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Exotic Cu-mineralization in Triassic red beds from Navas de San Juan (Jaén, Spain)

AuthorsTorres Ruiz, J.; Pesquera, Alfonso; Gil Crespo, Pedro-Pablo; Delgado Huertas, Antonio
Exotic-Cu mineralization
Stable isotopes
Issue Date12-Feb-2020
PublisherElsevier BV
CitationOre Geology Reviews 119: 103399 (2020)
AbstractThe Navas de San Juan copper deposit is located at the southeast edge of the Iberian massif (Spain). It occurs within Triassic continental red beds that represent an undeformed, horizontal to sub-horizontal sequence, overlying unconformably folded Paleozoic metasedimentary rocks and, locally, granitic rocks. The red beds consist essentially of siliciclastic detrital materials including sandstone, silt, and clay, with some thin layers of micritic limestones and edaphic carbonates. This sequence was formed in a sedimentary framework typical of a low sinuosity fluvial system of braided type. The copper mineralization is hosted by a fine-grained sandstone (arkose) with abundant plant debris and detrital grains cemented by dolomite, which was deposited in a secondary fluvial channel. The copper mineralization includes chrysocolla, azurite and malachite with a stratabound morphology. Chrysocolla occurs unevenly in the sandy levels of the mineralized horizon replacing feldspar grains, coating detrital grains and dolomitic cement, and filling pores and cavities. Copper carbonates appear essentially inside or near the organic matter-rich zones filling cavities and veinlets. They also replace more or less limonitized plant debris preserving the original cellular structure of organic material. Azurite and malachite occur in different layers or zones without any evidence of reaction between them. The δC-values of azurite and malachite are indicative of a carbon source derived from the decomposition of C plant debris. The δ O values of the solutions in equilibrium with copper carbonates are consistent with solutions of meteoric origin. The differences between the values for azurite and malachite would reflect variations of the climatic conditions, probably related to seasonal changes in the hydrological parameters and arid degree of the system. Chrysocolla formation was due to the neutralization of copper solutions during the hydrolysis and replacement of the feldspars, with additional precipitation of chrysocolla in interstitial spaces, cavities and microfractures. Copper carbonates derived from the interaction between the neutralized copper solutions and the CO released by the decomposition of organic matter under oxidizing conditions. Based on geological, mineralogical and petrographic criteria, in conjunction with isotopic data, the Navas de San Juan deposit is interpreted to represent an exotic copper mineralization. The Cu-bearing vein mineralizations located in the Variscan basement are inferred as the possible copper source.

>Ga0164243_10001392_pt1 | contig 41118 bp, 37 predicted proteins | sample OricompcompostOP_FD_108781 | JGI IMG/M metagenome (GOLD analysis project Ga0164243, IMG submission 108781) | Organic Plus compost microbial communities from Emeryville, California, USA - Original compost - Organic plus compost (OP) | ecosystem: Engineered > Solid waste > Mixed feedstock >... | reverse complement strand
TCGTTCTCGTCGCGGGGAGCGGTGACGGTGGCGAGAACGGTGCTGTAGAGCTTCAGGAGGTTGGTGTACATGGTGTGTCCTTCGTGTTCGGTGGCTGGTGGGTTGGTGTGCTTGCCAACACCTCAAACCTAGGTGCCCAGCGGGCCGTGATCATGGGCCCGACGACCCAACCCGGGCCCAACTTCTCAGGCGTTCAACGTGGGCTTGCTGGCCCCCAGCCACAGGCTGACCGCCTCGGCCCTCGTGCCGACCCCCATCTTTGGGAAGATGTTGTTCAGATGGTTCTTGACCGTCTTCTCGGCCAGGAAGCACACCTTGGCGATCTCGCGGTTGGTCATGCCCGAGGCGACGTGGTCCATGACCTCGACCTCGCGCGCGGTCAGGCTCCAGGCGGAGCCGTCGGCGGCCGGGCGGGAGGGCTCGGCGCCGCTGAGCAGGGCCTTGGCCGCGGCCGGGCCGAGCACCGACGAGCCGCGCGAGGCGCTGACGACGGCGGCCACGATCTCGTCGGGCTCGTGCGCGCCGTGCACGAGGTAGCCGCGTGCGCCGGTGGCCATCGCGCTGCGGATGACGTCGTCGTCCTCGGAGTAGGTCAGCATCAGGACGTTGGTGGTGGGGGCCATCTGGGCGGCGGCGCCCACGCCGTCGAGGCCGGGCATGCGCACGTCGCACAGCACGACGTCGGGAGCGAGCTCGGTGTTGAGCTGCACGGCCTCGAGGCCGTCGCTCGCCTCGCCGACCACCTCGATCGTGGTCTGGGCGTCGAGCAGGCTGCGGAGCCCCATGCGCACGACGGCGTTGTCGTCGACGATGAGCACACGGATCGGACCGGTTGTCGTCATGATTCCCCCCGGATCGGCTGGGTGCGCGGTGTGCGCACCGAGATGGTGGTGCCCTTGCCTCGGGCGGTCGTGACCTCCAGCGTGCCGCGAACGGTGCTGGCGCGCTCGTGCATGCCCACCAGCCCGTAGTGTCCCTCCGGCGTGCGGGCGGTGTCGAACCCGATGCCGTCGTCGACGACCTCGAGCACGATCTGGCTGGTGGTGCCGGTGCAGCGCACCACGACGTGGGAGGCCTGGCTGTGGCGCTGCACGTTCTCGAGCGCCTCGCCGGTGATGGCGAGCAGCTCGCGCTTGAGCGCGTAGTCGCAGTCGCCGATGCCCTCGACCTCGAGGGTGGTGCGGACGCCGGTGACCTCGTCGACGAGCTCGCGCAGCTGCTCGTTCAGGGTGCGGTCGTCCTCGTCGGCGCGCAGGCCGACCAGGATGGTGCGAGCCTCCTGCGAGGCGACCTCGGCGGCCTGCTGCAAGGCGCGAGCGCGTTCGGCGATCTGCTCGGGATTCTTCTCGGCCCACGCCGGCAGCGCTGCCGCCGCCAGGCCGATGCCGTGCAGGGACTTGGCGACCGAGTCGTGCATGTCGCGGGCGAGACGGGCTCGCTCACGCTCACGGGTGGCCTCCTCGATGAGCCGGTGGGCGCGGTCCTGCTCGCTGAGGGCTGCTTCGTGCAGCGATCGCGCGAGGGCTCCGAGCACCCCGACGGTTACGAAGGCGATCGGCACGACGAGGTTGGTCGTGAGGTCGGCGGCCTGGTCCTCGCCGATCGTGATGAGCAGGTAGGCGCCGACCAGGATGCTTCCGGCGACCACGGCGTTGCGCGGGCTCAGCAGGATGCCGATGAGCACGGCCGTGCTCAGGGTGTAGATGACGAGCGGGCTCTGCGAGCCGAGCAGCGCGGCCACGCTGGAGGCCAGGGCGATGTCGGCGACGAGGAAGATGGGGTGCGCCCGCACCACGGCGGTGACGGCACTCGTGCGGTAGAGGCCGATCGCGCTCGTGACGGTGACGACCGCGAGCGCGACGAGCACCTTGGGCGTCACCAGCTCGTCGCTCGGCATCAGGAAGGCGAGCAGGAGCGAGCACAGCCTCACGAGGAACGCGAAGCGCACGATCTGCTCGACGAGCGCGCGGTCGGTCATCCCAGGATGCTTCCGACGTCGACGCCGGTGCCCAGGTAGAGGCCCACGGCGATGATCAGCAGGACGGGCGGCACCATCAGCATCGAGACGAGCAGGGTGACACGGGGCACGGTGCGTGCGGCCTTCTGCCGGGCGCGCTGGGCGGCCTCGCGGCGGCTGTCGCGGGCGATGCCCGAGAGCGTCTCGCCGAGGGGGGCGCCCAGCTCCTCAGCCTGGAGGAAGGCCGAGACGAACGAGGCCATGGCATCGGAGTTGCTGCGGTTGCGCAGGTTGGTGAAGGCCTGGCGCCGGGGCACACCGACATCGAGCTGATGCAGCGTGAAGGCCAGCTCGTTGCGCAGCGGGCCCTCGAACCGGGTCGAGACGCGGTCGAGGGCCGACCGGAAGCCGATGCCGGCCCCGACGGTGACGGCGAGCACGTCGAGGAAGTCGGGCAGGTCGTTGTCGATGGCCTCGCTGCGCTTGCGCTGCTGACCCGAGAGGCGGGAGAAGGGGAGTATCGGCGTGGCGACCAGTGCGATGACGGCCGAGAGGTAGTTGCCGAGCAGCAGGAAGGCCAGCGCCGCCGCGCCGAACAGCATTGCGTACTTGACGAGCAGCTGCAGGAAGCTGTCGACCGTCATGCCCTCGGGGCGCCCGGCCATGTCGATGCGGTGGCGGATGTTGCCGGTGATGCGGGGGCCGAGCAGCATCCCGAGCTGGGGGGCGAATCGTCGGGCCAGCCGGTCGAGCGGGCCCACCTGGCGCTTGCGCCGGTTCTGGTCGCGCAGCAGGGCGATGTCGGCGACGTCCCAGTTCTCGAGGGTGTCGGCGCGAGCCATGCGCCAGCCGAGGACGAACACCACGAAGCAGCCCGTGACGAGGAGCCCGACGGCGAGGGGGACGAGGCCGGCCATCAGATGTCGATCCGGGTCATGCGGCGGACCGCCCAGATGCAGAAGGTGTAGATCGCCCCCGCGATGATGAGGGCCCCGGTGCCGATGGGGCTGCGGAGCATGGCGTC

Publisher version (URL)http://dx.doi.org/10.1016/j.oregeorev.2020.103399
Identifiersdoi: 10.1016/j.oregeorev.2020.103399
issn: 0169-1368
Appears in Collections:(IACT) Artículos
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